FWIW, I’d rather not be tempted by making it too easy.
I’ve learned there’s often a reason for a particular English word to be the preferred answer for a meaning.
User synonyms are great for occasional use, and I’d hate it if the feature were removed, but I do feel it’s awfully easy to abuse (I know people have used it to add the transitive/intransitive pair for every verb, for example).
Today I answered “analyze” for 析 (analysis), for example. I actually created a user synonym but then later thought better of it and deleted it. I’m familiar with both of the vocabulary examples (分析 and 解析. Alone, they both mean “analysis” and while, for example, 分析する means “to analyze” I think it’s beneficial to memorize the bare-word 析 character as a noun rather than a verb.
Maybe not the best example, but there have been numerous occasions where not adding a synonym aided my learning.
I know WK is specifically focused on simply “teaching to read kanji,” but I also value several incidental benefits toward my goal of better speaking, reading, and understanding Japanese:
The size of my vocabulary has increased.
I’m better able to understand the nuanced meaning behind words I thought I already “knew”.
I’m often able to read, hear, and understand even 熟語 that isn’t taught here.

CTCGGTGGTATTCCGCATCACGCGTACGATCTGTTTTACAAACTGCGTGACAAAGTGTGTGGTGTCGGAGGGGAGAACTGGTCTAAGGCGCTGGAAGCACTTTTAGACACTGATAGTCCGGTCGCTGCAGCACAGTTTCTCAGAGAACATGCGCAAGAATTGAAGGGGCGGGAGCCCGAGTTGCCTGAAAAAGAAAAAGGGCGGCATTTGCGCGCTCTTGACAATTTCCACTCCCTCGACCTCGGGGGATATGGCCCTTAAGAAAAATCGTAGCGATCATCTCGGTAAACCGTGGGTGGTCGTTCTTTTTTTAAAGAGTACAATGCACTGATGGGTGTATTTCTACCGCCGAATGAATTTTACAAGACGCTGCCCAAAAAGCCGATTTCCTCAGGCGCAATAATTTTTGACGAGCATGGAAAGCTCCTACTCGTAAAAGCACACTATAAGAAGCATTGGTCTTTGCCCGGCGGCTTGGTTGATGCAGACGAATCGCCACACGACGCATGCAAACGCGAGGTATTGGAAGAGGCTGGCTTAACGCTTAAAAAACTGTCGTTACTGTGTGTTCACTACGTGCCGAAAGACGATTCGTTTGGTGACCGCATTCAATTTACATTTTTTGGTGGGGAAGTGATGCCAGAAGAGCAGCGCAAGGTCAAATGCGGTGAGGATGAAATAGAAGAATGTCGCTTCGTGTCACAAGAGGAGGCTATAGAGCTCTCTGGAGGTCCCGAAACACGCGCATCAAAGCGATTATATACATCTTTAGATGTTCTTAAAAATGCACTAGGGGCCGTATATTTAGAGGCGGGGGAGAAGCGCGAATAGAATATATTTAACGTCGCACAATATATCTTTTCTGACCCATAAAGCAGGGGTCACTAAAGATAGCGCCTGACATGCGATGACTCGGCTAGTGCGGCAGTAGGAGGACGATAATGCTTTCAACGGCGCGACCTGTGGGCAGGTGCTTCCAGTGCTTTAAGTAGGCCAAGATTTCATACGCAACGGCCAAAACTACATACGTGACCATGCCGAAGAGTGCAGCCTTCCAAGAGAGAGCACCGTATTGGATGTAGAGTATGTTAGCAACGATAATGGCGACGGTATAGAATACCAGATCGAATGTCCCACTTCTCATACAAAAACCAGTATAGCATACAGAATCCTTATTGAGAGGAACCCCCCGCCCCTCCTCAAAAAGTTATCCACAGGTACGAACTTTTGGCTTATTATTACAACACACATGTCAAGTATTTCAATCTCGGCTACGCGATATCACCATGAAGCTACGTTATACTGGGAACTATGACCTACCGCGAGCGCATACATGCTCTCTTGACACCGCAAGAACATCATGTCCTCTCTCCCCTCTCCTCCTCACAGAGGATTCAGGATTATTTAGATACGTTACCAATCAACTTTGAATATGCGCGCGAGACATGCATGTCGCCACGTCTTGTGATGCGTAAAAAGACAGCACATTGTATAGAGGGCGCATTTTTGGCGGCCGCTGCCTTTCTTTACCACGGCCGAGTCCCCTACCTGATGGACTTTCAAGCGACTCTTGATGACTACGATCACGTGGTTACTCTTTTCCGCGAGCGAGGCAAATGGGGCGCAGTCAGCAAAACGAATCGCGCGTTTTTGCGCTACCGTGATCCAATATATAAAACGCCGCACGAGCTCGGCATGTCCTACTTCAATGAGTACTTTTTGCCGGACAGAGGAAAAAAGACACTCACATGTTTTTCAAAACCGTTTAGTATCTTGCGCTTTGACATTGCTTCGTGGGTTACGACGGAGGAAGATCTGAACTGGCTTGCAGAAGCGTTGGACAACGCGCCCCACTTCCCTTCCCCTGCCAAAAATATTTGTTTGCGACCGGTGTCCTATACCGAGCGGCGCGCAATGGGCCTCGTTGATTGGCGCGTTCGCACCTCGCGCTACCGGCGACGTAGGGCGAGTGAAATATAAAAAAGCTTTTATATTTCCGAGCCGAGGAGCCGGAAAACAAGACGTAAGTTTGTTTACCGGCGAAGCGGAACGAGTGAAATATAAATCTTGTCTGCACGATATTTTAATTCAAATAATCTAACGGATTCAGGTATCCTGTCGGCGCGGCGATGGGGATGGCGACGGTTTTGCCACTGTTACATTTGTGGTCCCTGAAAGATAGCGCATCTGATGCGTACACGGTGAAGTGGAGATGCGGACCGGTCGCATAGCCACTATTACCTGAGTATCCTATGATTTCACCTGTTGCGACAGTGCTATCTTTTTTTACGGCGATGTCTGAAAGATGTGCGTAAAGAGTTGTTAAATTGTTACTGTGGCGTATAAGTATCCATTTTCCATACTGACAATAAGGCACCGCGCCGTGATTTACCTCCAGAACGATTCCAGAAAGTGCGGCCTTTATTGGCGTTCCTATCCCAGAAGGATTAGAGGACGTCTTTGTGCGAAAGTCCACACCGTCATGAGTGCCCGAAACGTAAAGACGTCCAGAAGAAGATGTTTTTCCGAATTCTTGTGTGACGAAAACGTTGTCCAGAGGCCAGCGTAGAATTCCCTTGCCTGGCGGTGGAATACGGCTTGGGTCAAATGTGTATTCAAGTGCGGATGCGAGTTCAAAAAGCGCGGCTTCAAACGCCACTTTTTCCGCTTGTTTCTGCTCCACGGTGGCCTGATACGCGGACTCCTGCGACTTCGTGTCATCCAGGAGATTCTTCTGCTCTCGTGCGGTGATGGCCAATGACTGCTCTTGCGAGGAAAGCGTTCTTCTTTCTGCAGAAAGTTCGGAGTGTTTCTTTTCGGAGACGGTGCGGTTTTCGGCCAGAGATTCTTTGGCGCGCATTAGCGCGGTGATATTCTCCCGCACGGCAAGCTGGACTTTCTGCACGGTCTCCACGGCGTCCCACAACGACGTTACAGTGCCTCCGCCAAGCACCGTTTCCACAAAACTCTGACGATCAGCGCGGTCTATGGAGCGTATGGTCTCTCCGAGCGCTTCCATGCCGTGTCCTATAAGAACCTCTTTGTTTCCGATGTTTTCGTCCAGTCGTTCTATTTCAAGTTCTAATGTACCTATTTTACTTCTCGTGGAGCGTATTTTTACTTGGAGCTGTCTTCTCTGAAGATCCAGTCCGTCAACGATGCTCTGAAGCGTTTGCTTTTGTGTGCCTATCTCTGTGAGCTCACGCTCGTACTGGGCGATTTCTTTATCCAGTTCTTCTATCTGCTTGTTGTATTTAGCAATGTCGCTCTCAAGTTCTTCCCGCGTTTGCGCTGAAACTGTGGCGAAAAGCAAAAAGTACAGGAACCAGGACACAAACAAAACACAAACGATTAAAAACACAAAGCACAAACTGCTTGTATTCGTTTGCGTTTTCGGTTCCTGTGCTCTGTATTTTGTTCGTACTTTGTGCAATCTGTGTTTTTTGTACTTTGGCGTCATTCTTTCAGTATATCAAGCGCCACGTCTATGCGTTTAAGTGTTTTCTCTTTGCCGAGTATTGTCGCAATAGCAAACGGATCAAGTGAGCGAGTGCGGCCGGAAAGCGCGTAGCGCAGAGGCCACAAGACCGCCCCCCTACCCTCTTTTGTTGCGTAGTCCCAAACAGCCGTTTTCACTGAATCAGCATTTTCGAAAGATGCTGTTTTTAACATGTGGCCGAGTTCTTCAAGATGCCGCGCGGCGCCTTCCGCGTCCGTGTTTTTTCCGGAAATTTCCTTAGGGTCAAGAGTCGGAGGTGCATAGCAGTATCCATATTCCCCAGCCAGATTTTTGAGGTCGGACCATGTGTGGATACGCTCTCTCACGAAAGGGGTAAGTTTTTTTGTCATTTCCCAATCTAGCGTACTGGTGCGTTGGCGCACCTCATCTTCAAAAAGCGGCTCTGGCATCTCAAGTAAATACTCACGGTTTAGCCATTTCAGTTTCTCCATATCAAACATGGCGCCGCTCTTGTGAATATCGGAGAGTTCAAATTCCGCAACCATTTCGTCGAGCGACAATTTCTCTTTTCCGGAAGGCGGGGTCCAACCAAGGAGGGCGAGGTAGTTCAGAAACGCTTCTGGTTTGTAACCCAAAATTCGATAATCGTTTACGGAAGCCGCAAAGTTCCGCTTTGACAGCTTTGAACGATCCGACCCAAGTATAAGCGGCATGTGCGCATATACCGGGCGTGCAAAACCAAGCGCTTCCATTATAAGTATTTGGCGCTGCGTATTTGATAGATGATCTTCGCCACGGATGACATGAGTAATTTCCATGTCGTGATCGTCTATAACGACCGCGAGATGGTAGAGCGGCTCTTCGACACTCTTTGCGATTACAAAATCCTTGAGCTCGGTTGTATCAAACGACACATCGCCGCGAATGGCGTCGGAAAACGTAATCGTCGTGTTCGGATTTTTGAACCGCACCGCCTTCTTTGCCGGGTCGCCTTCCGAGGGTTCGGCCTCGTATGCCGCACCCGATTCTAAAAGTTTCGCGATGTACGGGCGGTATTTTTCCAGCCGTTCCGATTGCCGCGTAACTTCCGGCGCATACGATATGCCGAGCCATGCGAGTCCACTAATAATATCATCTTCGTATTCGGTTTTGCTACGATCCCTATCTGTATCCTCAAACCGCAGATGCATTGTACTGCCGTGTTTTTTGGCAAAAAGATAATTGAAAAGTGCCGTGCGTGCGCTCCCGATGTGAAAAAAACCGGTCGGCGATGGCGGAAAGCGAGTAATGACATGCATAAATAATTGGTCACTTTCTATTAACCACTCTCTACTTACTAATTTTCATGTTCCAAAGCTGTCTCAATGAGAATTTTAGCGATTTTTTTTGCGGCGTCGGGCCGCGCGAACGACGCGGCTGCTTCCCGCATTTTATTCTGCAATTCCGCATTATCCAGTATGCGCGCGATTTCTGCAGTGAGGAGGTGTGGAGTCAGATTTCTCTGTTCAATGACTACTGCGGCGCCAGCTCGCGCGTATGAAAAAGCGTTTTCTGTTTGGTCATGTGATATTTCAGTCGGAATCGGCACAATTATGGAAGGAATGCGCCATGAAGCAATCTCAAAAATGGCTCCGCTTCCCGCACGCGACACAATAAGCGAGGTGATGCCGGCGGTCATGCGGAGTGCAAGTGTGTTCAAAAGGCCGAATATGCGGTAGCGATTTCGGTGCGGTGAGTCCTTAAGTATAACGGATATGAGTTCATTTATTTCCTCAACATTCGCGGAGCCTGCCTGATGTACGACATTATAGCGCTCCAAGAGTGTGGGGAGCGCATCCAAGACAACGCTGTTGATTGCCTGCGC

In addition to recognition, I’m also able to produce Japanese words better. In other words, both my Japanese comprehension and my spoken Japanese have improved.
I doubt everyone will agree, but I believe forcing yourself to memorize the specific English meanings WK provides is beneficial (as long as you actually understand which specific meaning of the English word is intended — not always easy!). Memorizing those specific words will never be wrong.
I try (but often fail) to fight my urge to create a synonym unless I’m absolutely certain it makes sense. I’ve occasionally discovered I misunderstood the meaning that was intended, and adding a synonym might have made it even more confusing.
To me, mentally filing a Japanese character or vocabulary item under a subtly wrong “synonym” would detract from most if not all of these side benefits.